If you are an individual who earns their income outside of traditional employment, then you will have to deal with specific tax implications for that income.
According to the IRS, people who paid an estimated tax penalty increased from 7.2 million in 2010 to 10 million in 2015 and are still growing. The penalty amount varies but can add up to hundreds of dollars or more.
Few people want to end up paying taxes at the end of the year or end up with a smaller refund than anticipated. Unfortunately, even if you are unaware of the penalty associated with not paying quarterly taxes, the IRS will not forgive you.
We’ve compiled some helpful information for you to read in regards to paying estimated quarterly taxes.
What Are Estimated Quarterly Taxes?
Most individuals hear quarterly taxes and associate them with self-employment. If you make money that does not have taxes withheld, you may be required to pay estimated tax payments.
Quarterly payments are a way of paying tax on income you earned that is not subject to withholding. This income may have come from self-employment or business earnings. It could be from rent or other sources such as interest or dividends from stocks and bonds.
You can find out more information about tax statistics and types of income taxed from the Tax Policy Center.
Understanding how much you owe when you file your tax returns is a must. Pay too little, and you will owe money to the IRS. Pay too much, and you will get that money back like you would your tax refund check.
Who Has To Pay Estimated Quarterly Taxes?
The IRS outlines estimated tax payments during a tax year for anyone found in one of two situations below. If you don’t fall within one of these two categories, you don’t have to pay quarterly taxes.
The first situation is that you expect to owe at least $1,000 in tax for the current tax year. Your final estimate will be determined after subtracting your withholding and refundable credits.
The second situation is that you are expecting your withholding and refundable credits to smaller than either 90% of the tax shown on your current tax return for the year or 100% of the tax shown on your prior year’s return.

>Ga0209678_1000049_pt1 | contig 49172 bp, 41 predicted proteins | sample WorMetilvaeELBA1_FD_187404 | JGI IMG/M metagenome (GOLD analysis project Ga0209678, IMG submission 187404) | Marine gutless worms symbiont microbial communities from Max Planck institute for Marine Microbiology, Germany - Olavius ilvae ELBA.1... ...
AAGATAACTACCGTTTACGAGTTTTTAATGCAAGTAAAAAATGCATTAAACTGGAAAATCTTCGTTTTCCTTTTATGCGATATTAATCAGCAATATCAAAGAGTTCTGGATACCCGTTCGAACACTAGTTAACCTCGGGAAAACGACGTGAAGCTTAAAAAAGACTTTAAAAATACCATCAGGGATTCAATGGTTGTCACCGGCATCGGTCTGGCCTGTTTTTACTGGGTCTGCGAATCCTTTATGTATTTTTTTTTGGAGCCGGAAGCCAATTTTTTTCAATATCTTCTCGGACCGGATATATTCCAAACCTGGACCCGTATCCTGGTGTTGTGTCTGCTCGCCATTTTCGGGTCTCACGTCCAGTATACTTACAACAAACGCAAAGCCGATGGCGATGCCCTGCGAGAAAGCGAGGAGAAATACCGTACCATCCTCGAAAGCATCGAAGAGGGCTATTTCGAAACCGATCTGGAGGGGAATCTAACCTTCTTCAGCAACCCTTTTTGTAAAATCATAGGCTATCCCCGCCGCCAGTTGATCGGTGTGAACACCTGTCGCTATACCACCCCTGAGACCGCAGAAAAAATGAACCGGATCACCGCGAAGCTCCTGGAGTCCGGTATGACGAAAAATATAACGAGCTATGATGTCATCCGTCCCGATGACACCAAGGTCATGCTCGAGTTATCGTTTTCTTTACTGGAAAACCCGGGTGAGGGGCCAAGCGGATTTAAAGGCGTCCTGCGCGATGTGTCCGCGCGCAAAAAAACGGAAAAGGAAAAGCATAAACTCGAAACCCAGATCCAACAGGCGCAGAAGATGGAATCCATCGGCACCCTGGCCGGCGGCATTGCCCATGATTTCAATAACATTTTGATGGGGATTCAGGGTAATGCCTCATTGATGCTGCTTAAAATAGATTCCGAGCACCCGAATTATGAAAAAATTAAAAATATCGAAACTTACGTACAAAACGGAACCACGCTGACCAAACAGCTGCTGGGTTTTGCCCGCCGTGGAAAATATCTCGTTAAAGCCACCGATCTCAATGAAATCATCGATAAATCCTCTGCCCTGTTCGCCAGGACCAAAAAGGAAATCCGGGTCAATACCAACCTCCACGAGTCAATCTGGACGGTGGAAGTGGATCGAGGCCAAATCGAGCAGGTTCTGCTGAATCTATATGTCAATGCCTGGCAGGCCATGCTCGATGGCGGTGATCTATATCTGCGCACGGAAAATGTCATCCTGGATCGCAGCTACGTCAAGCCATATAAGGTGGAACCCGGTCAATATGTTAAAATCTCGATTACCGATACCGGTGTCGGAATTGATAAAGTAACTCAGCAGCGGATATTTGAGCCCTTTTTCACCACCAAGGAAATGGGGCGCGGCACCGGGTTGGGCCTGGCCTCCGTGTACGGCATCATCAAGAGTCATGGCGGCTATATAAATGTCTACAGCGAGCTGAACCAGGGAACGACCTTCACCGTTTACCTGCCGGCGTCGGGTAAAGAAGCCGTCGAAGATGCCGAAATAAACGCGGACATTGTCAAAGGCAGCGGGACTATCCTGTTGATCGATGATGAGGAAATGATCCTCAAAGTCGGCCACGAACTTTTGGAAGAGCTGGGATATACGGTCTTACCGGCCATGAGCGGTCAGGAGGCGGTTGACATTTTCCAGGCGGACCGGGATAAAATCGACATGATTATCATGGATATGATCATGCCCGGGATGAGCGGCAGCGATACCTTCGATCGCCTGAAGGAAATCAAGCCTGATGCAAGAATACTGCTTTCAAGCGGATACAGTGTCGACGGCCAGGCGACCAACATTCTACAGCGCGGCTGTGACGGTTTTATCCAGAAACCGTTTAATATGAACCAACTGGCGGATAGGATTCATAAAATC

Estimated taxes are usually paid by the self-employed business owner or sole-proprietor. However, if your running a business that is losing money, you may not have to pay quarterly taxes at all. Anyone who is runs a corporation or is a business parner will pay quarterly taxes if they are expecting $500 or more in tax liability.
In addition, people who work a 9 to 5 job where taxes are withheld may have to pay quarterly estimated taxes. This occurs if they owed money to the IRS when they filed their previous year’s taxes.
Estimated taxes can become complicated. Contacting a professional tax preparation service such as Robinson DeLoache, LLC can lessen the burden of making any consequential tax mistakes.
Don’t Wait To Pay Your Estimated Quarterly Taxes
The IRS makes all its tax forms available online. From the 1099 tax form to the 1040-ES form for estimated tax for individuals. The 1040-ES form can help you calculate your annual tax liability. However, you will need to know your income, deductions, credits, and taxes paid.
Once you’ve figured out the amount of estimated quarterly taxes you owe, you can pay the IRS directly through its Direct Pay program. Your payments will be automatically taken from your business checking or savings account. If you found this article helpful, then head over to our website’s business and finance sections to start learning even more.